Library of Congress: Integrating Wikidata at the Library of Congress. “While we have added many external links to id.loc.gov in the past the addition of Wikidata is very different. Previously these types of mappings have been fairly static and provided by the contributing institution. With Wikidata the contributing institution is an active open community of editors. This means anyone can contribute to the process. When a Library of Congress identifier is added to a Wikidata page it will appear on id.loc.gov once the data is refreshed. Anyone can help us build connections between these two knowledge systems by adding Library of Congress identifiers to Wikidata.”

New Straits Times: Indonesia curbs social media, blaming hoaxes for inflaming unrest. “Indonesia has introduced curbs on social media in a bid to prevent the spread of hoaxes, some calling for violent post-election attacks, and quell two days of protests in the capital.”

Virginia Mercury: ‘We all want to do this faster:’ Library of Virginia needs money to speed production of governors’ records. “The Library of Virginia has slowly processed electronic gubernatorial records with reduced state money for eight years. The library is primarily funded by the state, but the agency has lost more than 60 positions in the last decade because of decreases in funding, Librarian of Virginia Sandra Treadway said. The Library of Virginia currently gets $6.4 million a year from the state and operates a foundation to collect and manage donations Lawmakers have put pressure on the library to work faster, but have shied away from giving the library funding it would need to do so. ”

SECURITY & LEGAL

Congressman Mark DeSaulnier: Congressman DeSaulnier Introduces Legislation to Study the Impact of Social Media Bots on Elections and Public Discourse. “Today, Congressman Mark DeSaulnier (CA-11) announced the introduction of the Bots Research Act (H.R. 2860), a bill to establish a task force of experts at the Federal Trade Commission (FTC) to determine the impact of automated social media accounts, commonly known as ‘bots,’ on elections and public discourse.”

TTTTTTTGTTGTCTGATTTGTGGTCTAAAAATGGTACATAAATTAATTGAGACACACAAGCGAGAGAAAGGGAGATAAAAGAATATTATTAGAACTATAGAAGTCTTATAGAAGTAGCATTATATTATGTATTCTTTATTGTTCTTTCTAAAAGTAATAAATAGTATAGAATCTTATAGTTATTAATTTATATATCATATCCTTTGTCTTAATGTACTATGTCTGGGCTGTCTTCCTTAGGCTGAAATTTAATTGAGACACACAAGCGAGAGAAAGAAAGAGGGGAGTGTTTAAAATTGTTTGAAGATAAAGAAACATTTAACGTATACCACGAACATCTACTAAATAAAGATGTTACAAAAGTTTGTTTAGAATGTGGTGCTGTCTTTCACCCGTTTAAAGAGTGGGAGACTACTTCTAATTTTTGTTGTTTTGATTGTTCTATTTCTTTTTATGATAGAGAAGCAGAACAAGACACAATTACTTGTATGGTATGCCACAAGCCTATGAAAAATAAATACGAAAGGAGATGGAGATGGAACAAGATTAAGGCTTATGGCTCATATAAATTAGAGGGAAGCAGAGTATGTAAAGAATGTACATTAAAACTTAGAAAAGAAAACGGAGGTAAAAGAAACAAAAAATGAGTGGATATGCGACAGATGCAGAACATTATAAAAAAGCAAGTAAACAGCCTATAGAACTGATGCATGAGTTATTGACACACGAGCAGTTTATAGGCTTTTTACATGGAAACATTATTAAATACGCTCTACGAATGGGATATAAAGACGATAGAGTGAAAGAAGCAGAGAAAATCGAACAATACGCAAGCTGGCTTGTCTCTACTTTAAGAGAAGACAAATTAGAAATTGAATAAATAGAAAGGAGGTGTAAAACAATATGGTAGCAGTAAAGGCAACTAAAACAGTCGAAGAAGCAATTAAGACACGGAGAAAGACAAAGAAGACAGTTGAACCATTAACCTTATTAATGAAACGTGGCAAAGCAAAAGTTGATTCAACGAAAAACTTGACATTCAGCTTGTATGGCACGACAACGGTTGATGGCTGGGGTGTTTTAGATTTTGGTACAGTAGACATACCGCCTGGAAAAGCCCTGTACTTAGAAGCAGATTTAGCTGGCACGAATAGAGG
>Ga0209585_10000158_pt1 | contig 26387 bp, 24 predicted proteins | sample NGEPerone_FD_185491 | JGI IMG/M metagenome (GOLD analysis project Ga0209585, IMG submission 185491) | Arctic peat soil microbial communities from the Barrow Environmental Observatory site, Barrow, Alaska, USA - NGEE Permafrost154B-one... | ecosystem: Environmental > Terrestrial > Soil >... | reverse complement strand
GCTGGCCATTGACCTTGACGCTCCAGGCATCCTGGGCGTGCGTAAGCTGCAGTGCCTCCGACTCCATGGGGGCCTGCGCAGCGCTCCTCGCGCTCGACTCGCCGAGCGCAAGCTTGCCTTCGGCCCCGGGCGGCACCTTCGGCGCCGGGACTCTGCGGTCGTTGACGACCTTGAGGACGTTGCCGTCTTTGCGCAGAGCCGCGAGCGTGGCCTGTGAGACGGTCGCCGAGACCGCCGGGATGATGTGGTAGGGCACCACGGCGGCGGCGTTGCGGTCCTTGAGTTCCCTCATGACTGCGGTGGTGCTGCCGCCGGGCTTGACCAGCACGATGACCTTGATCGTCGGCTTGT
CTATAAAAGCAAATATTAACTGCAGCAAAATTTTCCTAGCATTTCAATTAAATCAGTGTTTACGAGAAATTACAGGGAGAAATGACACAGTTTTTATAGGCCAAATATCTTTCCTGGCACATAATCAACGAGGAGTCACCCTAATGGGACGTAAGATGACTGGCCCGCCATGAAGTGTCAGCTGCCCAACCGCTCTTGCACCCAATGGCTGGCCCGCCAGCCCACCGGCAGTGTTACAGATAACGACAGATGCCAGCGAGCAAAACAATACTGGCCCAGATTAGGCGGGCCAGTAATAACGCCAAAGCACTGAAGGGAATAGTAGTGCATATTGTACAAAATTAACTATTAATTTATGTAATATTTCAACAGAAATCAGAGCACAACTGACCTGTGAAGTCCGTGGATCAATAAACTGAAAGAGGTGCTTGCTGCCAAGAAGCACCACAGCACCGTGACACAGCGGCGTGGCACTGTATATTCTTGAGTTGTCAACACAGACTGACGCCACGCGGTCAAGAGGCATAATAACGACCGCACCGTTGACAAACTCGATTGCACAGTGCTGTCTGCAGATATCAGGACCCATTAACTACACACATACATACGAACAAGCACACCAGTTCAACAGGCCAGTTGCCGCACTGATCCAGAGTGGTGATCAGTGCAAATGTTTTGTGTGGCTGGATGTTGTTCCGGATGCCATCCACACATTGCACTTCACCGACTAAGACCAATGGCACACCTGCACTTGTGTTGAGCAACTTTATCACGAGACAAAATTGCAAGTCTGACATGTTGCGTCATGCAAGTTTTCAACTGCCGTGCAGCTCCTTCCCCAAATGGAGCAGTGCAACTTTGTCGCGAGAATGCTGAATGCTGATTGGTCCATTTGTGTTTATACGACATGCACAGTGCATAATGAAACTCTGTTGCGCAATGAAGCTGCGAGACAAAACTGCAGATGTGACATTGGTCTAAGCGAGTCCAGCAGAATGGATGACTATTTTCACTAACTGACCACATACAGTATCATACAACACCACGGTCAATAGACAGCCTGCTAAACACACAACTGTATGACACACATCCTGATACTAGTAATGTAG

RESEARCH & OPINION

Hacker Noon: The Instagram of Trust: How to Redesign the Architecture of Trust in Products. “More technology requires us to give up our privacy for the cost of better personalization. But how to fix the issue of ever growing lack of trust in our society? More and more brands are asking people for trust based on their promises and by being transparent about its policies. But the psychology of trust works quite differently. There have been many attempts and debates happening around the black box of algorithms and being transparent about how the algorithms work. But I would like to ask: Is transparency enough? Is it an effective way to build a long-lasting relationship with a customer? Is it going to build trust in a brand and in a product?”

BioSpace: New Tool Allows View of Cell Division in 3D Models. “The Integrated Mitotic Stem Cell merges images of 15 separate cellular components, creating a 3-dimensional map of what a human cell looks like during different steps in cell division. The idea is that it can assist researchers in better understanding how the separate stages and different components of the cell work together—it’s also visually beautiful and entertaining, which makes it a valuable educational tool.” Good morning, Internet…